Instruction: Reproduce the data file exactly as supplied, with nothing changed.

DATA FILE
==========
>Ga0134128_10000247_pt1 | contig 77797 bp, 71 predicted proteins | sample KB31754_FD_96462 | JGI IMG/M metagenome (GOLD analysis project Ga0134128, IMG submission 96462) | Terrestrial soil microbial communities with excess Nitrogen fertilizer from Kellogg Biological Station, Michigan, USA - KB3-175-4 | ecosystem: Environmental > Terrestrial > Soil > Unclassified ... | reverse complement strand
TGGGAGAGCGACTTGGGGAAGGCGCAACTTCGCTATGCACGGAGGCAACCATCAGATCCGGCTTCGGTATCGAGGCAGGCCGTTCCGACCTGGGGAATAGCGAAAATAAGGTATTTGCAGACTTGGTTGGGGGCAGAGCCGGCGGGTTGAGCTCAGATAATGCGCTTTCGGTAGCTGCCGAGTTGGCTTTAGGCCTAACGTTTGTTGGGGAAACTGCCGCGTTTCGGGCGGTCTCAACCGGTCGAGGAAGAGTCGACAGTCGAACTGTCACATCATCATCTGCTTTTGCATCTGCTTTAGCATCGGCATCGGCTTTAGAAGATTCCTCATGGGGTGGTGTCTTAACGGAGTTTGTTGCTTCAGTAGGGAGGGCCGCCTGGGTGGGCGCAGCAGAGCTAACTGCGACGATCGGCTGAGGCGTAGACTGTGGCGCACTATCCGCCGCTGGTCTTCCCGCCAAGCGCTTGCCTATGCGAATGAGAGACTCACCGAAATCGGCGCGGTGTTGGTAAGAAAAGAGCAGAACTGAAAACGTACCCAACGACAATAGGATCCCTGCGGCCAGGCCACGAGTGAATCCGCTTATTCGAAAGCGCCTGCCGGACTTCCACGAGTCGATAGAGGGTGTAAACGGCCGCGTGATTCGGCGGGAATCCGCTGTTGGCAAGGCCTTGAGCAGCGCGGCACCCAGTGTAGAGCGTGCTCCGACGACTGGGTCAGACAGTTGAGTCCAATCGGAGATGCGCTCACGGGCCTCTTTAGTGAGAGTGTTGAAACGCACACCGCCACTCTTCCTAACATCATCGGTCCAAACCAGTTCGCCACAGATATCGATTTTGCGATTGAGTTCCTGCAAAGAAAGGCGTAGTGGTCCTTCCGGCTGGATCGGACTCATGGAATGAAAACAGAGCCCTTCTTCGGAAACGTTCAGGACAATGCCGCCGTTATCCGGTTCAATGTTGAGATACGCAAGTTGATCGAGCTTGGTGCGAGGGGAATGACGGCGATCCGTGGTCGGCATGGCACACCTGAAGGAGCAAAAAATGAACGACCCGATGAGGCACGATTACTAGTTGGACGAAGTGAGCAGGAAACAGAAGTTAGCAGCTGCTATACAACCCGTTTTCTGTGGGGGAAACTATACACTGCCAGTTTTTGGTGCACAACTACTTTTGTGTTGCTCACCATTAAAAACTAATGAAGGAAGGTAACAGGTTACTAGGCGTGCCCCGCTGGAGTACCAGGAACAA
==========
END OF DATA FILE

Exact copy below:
>Ga0134128_10000247_pt1 | contig 77797 bp, 71 predicted proteins | sample KB31754_FD_96462 | JGI IMG/M metagenome (GOLD analysis project Ga0134128, IMG submission 96462) | Terrestrial soil microbial communities with excess Nitrogen fertilizer from Kellogg Biological Station, Michigan, USA - KB3-175-4 | ecosystem: Environmental > Terrestrial > Soil > Unclassified ... | reverse complement strand
TGGGAGAGCGACTTGGGGAAGGCGCAACTTCGCTATGCACGGAGGCAACCATCAGATCCGGCTTCGGTATCGAGGCAGGCCGTTCCGACCTGGGGAATAGCGAAAATAAGGTATTTGCAGACTTGGTTGGGGGCAGAGCCGGCGGGTTGAGCTCAGATAATGCGCTTTCGGTAGCTGCCGAGTTGGCTTTAGGCCTAACGTTTGTTGGGGAAACTGCCGCGTTTCGGGCGGTCTCAACCGGTCGAGGAAGAGTCGACAGTCGAACTGTCACATCATCATCTGCTTTTGCATCTGCTTTAGCATCGGCATCGGCTTTAGAAGATTCCTCATGGGGTGGTGTCTTAACGGAGTTTGTTGCTTCAGTAGGGAGGGCCGCCTGGGTGGGCGCAGCAGAGCTAACTGCGACGATCGGCTGAGGCGTAGACTGTGGCGCACTATCCGCCGCTGGTCTTCCCGCCAAGCGCTTGCCTATGCGAATGAGAGACTCACCGAAATCGGCGCGGTGTTGGTAAGAAAAGAGCAGAACTGAAAACGTACCCAACGACAATAGGATCCCTGCGGCCAGGCCACGAGTGAATCCGCTTATTCGAAAGCGCCTGCCGGACTTCCACGAGTCGATAGAGGGTGTAAACGGCCGCGTGATTCGGCGGGAATCCGCTGTTGGCAAGGCCTTGAGCAGCGCGGCACCCAGTGTAGAGCGTGCTCCGACGACTGGGTCAGACAGTTGAGTCCAATCGGAGATGCGCTCACGGGCCTCTTTAGTGAGAGTGTTGAAACGCACACCGCCACTCTTCCTAACATCATCGGTCCAAACCAGTTCGCCACAGATATCGATTTTGCGATTGAGTTCCTGCAAAGAAAGGCGTAGTGGTCCTTCCGGCTGGATCGGACTCATGGAATGAAAACAGAGCCCTTCTTCGGAAACGTTCAGGACAATGCCGCCGTTATCCGGTTCAATGTTGAGATACGCAAGTTGATCGAGCTTGGTGCGAGGGGAATGACGGCGATCCGTGGTCGGCATGGCACACCTGAAGGAGCAAAAAATGAACGACCCGATGAGGCACGATTACTAGTTGGACGAAGTGAGCAGGAAACAGAAGTTAGCAGCTGCTATACAACCCGTTTTCTGTGGGGGAAACTATACACTGCCAGTTTTTGGTGCACAACTACTTTTGTGTTGCTCACCATTAAAAACTAATGAAGGAAGGTAACAGGTTACTAGGCGTGCCCCGCTGGAGTACCAGGAACAA